Today the world’s first Bitcoin ATM was placed in Vancouver and of course I had to be among the first to try it out. So this morning I stopped by at the Waves Coffee shop on the corner of Howe and Smithe St. to take a look. There was a TV truck parked on the sidewalk and inside quite a crowd had formed. I was lucky to find a parking spot on the street right in front of Waves, so no need to find a parking garage.
I went in and saw a mixed crowd of people in their 20s and 30s, plus a lot of media (photographers, TV, traditional journalists and of course bloggers). The line for the ATM was surprisingly short, however. It seemed that most people just came to check it out and may not have Bitcoin wallets yet. After 10 minutes it was my turn and while media were filming and taking pictures I had to scan my hand palm to get started. That took some time, but eventually it worked. But then I got the message that I had to be approved first. I did not want to wait for that and went to the office. After about 30 minutes I received the message that I was approved and could buy and sell Bitcoin.
After a lunch meeting I stopped by the ATM again, this time there were just 2 people ahead of me. Strange enough the hand palm scan was not required anymore (I assume most people did not want to wait before doing a first transaction and they stopped the requirement temporarily) and I could deposit money right away. I decided to start with only 20 dollars, just in case something went wrong. It was fairly simple, you push the ‘buy Bitcoin’ button on the touch screen, scan your wallet’s QR code (or put it in manually) and put your money in. You then get a receipt and the money should be in your account in an hour (the money arrived in my wallet exactly 57 minutes after I put it in).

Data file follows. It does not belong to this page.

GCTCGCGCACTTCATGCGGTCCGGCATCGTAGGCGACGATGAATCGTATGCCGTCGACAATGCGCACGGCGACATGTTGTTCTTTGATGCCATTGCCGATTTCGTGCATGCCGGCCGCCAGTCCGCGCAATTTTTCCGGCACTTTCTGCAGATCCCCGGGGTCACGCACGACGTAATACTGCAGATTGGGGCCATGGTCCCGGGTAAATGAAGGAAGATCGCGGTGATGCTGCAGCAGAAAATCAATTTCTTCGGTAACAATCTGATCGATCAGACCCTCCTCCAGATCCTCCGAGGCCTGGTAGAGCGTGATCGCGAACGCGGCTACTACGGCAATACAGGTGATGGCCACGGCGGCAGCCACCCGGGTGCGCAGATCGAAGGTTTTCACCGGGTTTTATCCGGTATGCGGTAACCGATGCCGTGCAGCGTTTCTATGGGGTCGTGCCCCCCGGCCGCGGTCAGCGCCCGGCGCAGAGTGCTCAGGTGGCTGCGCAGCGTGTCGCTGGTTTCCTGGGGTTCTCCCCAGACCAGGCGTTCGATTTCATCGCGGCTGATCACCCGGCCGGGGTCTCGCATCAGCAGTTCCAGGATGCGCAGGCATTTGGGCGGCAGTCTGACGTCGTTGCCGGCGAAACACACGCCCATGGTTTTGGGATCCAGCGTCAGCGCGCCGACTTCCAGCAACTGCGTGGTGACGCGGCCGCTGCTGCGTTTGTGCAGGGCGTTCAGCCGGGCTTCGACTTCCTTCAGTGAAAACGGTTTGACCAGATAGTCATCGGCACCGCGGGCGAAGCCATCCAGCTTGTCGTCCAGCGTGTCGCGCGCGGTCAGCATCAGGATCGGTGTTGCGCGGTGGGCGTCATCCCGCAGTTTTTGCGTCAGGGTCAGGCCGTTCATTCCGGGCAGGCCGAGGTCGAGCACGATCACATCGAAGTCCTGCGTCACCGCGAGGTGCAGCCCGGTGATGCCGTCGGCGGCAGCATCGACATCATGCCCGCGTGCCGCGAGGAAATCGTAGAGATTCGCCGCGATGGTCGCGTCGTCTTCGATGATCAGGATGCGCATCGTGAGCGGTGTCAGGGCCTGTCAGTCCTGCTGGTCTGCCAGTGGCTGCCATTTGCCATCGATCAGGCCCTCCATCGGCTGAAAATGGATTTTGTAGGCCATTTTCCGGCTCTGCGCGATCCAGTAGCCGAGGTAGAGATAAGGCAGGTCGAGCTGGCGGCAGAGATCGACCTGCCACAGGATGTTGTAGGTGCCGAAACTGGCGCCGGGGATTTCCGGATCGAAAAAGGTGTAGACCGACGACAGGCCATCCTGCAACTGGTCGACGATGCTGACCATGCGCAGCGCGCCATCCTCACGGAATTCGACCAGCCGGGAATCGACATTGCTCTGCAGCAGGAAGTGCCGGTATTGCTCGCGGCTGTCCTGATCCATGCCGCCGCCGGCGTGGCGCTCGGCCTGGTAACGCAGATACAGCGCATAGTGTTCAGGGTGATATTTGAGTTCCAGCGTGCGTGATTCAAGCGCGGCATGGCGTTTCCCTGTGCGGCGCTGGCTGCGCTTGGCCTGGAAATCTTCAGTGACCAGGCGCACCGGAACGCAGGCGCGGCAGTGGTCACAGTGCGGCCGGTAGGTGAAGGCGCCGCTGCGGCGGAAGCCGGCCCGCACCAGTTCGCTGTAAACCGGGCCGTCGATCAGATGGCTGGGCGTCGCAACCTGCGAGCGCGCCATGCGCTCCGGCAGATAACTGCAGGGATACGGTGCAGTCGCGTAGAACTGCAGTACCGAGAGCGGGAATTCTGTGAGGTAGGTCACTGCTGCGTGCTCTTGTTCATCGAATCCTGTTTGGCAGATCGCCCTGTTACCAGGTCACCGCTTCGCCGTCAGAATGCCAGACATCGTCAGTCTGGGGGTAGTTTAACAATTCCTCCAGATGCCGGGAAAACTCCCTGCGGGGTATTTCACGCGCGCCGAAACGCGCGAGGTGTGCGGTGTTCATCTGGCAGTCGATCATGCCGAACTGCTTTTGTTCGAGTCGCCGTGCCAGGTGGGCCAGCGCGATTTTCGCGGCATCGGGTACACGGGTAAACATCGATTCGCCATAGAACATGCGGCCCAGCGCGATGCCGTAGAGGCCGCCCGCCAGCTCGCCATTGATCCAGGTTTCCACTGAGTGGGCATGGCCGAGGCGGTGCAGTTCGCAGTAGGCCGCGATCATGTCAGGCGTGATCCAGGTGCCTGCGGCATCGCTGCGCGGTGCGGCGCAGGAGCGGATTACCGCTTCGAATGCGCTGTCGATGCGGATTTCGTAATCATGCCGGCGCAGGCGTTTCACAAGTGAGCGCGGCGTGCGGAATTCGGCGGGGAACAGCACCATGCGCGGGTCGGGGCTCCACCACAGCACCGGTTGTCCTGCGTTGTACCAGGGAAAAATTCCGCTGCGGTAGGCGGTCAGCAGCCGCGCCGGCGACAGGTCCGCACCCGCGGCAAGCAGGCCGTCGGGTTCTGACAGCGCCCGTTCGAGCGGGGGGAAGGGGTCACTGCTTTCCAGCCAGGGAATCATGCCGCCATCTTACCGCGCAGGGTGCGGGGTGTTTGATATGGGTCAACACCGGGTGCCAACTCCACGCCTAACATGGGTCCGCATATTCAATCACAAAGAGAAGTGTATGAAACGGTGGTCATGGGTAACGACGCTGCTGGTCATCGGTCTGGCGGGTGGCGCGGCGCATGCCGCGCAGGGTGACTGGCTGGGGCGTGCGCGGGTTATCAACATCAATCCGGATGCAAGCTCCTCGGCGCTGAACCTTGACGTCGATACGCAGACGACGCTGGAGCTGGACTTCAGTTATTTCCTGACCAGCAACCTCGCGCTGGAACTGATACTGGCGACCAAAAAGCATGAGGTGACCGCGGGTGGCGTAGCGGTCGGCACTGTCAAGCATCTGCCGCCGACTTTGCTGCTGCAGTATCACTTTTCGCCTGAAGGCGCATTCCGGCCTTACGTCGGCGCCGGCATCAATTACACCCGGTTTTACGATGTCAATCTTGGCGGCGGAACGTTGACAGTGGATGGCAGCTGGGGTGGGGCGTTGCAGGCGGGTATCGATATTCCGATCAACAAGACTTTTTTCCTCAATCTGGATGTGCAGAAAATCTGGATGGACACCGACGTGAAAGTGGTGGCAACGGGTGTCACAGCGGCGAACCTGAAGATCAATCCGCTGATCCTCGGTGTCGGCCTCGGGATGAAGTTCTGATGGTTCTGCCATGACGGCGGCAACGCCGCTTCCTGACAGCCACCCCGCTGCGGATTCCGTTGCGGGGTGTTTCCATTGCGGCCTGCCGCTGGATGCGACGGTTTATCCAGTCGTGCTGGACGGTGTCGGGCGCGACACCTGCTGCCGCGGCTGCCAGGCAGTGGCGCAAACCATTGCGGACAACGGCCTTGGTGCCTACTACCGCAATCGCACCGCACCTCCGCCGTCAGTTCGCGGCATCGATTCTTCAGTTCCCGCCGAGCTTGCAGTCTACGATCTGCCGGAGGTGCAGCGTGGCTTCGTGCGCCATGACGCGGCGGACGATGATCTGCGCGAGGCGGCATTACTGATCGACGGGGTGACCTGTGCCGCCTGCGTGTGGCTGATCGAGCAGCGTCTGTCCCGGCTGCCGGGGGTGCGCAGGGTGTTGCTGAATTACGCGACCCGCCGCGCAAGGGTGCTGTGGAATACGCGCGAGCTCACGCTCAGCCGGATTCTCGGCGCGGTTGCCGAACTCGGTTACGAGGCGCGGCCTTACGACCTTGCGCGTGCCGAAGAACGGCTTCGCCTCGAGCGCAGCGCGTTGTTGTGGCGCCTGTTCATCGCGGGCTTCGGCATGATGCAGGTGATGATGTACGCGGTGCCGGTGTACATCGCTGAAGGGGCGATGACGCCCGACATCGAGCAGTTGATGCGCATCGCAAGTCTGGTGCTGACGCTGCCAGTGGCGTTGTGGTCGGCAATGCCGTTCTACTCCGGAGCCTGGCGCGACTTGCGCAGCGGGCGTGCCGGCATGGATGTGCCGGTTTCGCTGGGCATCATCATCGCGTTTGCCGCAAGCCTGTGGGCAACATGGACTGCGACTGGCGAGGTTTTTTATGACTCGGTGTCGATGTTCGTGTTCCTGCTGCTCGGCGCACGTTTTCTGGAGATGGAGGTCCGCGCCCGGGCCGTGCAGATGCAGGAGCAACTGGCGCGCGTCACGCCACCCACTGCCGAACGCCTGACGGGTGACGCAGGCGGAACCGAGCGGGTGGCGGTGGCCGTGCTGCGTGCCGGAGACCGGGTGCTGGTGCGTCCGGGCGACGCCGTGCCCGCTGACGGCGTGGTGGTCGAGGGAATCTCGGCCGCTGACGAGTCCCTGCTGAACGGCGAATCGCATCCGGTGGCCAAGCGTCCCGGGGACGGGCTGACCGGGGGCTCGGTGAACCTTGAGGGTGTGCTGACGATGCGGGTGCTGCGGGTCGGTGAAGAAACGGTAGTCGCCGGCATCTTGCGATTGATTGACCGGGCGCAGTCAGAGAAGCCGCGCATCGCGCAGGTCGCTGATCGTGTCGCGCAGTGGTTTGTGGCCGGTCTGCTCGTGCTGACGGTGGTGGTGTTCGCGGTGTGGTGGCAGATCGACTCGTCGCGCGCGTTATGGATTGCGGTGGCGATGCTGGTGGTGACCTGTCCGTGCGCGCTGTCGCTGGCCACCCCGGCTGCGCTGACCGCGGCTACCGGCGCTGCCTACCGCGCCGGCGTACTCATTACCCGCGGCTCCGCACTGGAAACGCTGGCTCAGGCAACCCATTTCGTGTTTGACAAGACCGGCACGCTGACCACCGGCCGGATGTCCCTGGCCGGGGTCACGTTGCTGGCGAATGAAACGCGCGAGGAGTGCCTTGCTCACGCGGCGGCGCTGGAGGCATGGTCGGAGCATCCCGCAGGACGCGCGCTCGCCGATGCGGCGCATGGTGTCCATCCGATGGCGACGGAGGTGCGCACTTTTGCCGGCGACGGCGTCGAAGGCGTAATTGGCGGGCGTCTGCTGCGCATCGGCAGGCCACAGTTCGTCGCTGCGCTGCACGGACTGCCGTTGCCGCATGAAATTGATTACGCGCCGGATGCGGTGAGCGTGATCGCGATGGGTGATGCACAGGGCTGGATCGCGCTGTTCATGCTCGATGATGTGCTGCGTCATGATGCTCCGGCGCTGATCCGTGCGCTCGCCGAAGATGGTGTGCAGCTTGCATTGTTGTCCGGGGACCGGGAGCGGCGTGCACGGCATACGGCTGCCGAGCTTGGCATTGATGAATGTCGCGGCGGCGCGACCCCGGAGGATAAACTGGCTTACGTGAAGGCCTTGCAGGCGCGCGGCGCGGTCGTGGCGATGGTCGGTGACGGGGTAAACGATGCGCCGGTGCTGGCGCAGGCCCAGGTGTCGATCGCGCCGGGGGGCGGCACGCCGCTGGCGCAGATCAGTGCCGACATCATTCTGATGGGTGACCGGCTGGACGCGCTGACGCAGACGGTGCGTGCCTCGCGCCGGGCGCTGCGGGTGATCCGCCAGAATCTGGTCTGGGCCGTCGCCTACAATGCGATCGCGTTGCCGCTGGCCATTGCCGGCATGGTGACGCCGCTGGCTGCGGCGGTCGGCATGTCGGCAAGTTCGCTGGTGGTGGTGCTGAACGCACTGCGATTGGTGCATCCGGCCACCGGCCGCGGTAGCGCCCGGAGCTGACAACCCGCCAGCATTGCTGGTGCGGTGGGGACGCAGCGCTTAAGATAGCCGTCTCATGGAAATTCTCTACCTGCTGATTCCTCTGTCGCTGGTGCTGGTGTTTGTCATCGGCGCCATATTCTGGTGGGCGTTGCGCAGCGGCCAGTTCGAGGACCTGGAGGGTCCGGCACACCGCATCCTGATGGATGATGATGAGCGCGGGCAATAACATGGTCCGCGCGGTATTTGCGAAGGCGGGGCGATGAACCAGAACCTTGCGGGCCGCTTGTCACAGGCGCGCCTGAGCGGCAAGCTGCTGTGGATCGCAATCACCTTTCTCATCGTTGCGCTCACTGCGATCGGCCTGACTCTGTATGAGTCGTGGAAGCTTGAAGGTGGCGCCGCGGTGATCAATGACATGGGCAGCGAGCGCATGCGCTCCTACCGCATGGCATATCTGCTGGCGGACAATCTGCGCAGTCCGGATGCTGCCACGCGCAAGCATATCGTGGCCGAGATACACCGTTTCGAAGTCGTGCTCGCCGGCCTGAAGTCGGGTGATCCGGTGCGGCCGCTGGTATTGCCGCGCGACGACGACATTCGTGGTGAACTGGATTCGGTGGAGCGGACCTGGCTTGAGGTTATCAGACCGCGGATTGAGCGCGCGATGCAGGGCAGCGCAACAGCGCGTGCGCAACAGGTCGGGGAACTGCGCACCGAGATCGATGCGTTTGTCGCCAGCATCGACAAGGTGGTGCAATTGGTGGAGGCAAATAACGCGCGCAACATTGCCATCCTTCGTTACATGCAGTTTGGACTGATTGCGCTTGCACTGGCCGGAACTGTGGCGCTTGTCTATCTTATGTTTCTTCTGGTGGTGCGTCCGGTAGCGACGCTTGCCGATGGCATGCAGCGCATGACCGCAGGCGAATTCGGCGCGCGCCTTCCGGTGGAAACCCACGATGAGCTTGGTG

The rate that I got was about 1.5% above the actual rate on Mt. Gox ($216 vs. $213), which is okay for me. I did not withdraw any money yet, but I assume there will be a similar ‘transaction fee’. It’s a great service to have such an ATM in downtown Vancouver, and I would be willing to pay even more than this. When more ATMs arrive I assume there will be downward pressure on the fees that are charged.
For me using the Bitcoin ATM was an eye opener: for the very first time I saw Bitcoin as real money, not just money that you can transfer online to pay for things, but money that you can get out of a machine as real bills. So far it has always been virtual for me. Of course I could have sold some of my Bitcoin holdings over the past months and gotten money on a bank account, but now I see actual real money coming out of an ATM.
This is a significant event for the acceptance of Bitcoin, because most people use ATMs already anyway. This is a similar experience to a normal ATM, except that you don’t use a bank card but a QR code of your wallet. Everybody who has a wallet can now buy and sell Bitcoin with real cash! I realized that this ATM is what was missing to make Bitcoin more mainstream. The other thing that’s still missing is a safe and easy-to-use wallet, but I know that several companies are working on this challenge.
If I would be selling these Bitcoin ATMs I would ship them to India or other countries where people receive money through Western Union or through shadow banks. These money transfer services charge 10% or more on transactions and it can take quite some time to receive the money. With Bitcoin ATMs that can be done for a fraction of the cost and in a fraction of the time. There are huge business opportunities that could completely disrupt the banking industry.